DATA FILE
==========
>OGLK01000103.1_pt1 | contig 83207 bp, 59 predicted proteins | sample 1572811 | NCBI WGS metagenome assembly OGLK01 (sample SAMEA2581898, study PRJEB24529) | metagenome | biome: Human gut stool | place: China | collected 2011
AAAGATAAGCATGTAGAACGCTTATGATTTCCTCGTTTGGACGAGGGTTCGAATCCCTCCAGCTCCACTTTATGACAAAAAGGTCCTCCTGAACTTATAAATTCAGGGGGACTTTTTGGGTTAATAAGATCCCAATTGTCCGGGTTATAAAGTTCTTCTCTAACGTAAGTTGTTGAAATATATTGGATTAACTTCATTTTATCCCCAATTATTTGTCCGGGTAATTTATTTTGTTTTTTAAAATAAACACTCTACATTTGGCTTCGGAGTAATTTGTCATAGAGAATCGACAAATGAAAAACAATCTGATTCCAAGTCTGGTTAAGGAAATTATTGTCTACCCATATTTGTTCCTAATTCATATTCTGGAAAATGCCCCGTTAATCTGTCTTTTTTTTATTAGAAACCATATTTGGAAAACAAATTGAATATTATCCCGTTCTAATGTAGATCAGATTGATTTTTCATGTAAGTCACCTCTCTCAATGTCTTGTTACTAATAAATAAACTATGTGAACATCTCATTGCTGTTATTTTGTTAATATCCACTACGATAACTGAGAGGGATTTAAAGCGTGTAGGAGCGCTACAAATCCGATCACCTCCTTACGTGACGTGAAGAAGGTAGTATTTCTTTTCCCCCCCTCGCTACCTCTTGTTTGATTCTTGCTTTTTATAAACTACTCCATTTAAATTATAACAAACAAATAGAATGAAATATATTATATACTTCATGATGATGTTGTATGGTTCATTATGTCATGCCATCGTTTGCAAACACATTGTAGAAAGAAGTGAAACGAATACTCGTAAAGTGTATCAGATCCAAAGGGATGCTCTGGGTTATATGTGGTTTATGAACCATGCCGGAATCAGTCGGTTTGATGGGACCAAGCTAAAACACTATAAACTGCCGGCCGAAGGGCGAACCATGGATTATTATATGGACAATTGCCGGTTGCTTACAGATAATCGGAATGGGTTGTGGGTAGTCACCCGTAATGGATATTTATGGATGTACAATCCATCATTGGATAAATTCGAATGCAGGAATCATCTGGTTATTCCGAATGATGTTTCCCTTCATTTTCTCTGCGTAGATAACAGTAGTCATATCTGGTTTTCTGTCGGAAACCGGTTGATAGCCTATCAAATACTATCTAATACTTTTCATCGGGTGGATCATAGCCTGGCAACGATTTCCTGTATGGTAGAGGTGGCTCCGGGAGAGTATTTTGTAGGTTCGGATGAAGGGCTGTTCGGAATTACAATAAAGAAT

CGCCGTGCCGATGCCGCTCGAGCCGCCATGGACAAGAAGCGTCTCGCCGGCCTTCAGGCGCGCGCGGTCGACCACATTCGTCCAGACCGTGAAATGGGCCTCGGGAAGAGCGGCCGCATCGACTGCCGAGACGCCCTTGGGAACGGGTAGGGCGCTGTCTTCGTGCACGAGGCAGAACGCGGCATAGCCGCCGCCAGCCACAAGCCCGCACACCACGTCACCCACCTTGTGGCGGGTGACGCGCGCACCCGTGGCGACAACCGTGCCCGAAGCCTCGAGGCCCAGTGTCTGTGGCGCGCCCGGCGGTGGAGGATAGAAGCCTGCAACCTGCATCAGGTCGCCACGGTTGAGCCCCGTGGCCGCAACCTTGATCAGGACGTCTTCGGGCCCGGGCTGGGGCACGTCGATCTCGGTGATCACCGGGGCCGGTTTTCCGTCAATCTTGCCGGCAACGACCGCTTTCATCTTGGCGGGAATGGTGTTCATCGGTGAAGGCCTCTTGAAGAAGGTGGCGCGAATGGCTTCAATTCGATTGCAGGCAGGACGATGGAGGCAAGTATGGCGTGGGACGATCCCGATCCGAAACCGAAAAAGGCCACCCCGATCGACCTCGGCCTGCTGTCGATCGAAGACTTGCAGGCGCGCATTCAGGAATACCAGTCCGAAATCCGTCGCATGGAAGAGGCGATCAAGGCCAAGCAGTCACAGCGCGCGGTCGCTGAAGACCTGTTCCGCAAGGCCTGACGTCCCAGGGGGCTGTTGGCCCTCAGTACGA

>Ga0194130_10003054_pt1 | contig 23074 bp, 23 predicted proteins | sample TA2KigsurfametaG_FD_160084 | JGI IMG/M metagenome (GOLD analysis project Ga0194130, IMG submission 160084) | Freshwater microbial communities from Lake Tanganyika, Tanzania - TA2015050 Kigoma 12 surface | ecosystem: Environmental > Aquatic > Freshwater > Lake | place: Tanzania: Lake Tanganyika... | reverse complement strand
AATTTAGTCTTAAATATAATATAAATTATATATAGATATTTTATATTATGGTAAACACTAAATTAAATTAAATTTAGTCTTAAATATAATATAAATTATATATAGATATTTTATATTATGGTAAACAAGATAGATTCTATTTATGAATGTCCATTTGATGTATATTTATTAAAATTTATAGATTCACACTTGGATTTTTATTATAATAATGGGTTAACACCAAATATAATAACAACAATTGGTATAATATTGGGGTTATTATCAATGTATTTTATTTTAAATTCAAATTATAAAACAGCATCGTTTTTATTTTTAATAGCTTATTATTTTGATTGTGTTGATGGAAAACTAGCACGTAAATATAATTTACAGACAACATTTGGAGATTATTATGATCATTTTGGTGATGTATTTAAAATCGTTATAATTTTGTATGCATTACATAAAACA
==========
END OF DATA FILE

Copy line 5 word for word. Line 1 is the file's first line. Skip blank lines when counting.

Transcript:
AATTTAGTCTTAAATATAATATAAATTATATATAGATATTTTATATTATGGTAAACACTAAATTAAATTAAATTTAGTCTTAAATATAATATAAATTATATATAGATATTTTATATTATGGTAAACAAGATAGATTCTATTTATGAATGTCCATTTGATGTATATTTATTAAAATTTATAGATTCACACTTGGATTTTTATTATAATAATGGGTTAACACCAAATATAATAACAACAATTGGTATAATATTGGGGTTATTATCAATGTATTTTATTTTAAATTCAAATTATAAAACAGCATCGTTTTTATTTTTAATAGCTTATTATTTTGATTGTGTTGATGGAAAACTAGCACGTAAATATAATTTACAGACAACATTTGGAGATTATTATGATCATTTTGGTGATGTATTTAAAATCGTTATAATTTTGTATGCATTACATAAAACA